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Given some whitening transform, we change some vectors $\textbf{x}$, where features are correlated, into some vector $\textbf{y}$, where components are uncorrelated. Then we run some learning algorithm on the transformed vectors $y$.

Why does this work? In the original space we had correlation between vector components, and it carried some information (correlation IS information, right?). Now, we whiten data and get a round blob as output. All information about correlation lost - to me seems like a large part of information lost. Wouldn't it be much easier to learn decision boundaries/distributions defined over correlated data (since ALL information present)? So, how does SVM (since in my practice this is the method that requires this most), for example, gives a better result with whitening?

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Whitening is par for the course in computer vision applications, and may help a variety of machine learning algorithms converge to an optimal solution, beyond SVMs. (More on that towards the end of my answer.)

Now, we whiten data and get a round blob as output.

To put that more mathematically, whitening transforms a distribution using its eigenvectors $\boldsymbol{u}_j$ in such a way that its covariance matrix becomes the unit matrix. Bishop (1995) pp. 300 illustrates this in a stylised manner:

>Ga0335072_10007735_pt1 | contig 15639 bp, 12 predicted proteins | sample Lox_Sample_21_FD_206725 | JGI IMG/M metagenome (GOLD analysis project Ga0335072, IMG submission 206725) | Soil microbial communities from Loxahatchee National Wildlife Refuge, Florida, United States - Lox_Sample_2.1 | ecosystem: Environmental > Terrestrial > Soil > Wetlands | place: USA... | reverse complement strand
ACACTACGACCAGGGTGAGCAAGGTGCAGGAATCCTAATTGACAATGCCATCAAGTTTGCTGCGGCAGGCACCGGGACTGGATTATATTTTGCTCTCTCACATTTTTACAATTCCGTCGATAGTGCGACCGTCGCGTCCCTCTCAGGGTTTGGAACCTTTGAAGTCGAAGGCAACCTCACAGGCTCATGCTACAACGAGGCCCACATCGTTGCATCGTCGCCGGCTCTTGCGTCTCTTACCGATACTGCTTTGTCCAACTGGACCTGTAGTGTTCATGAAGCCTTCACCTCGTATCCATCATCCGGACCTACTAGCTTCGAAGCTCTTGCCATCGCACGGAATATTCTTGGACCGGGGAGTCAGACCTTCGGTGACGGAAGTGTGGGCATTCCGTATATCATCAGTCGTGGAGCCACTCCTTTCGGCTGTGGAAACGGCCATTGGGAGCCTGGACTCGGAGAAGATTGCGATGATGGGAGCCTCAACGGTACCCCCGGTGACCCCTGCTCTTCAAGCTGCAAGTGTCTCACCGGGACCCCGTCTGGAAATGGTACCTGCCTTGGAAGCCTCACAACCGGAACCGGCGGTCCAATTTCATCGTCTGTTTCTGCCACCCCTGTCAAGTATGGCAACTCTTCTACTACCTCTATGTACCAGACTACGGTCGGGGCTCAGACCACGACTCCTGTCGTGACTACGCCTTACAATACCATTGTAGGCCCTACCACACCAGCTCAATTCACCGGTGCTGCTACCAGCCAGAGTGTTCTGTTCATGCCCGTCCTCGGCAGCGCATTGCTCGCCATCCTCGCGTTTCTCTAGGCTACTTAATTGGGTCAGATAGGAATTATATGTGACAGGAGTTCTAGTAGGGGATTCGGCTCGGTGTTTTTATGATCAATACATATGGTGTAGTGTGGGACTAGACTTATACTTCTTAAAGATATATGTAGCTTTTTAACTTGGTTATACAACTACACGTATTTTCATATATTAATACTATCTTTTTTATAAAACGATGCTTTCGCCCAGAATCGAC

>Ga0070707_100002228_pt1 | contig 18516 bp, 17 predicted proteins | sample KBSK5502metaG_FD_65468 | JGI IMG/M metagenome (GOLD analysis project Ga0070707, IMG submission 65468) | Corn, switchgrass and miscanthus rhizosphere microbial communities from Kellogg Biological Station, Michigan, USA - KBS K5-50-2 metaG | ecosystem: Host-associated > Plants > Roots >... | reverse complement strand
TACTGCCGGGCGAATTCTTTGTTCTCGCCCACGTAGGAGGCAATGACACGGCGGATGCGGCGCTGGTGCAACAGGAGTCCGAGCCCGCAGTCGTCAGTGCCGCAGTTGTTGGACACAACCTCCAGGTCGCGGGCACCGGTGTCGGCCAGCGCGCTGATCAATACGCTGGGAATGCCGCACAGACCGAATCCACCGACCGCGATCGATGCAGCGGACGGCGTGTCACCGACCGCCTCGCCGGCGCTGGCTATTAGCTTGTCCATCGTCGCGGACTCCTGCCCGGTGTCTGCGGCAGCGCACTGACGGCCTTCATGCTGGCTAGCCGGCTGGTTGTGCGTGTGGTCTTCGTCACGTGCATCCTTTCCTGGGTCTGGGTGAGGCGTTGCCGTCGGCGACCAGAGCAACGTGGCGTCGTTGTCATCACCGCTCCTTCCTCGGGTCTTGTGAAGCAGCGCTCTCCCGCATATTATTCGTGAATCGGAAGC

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Whitening is a useful preprocessing step because it both decorrelates and normalises the inputs.

Decorrelation

The training step of machine learning algorithms is simply an optimisation problem, however it is defined. Whitening gives nice optimisation properties to the input variables, causing such optimisation steps to converge faster. The mechanism for this improvement is that it affects the condition number of the Hessian in steepest descent-style optimisation algorithms. Here are some sources for further reading:

Normalisation

The fact that input variables now have unit variance is an example of feature normalisation, which is a prerequisite for many ML algorithms. Indeed, SVMs (along with regularized linear regression and neural networks) requires that features be normalised to work effectively, so whitening may be improving your SVMs' performance significantly thanks only to the feature normalisation effect.

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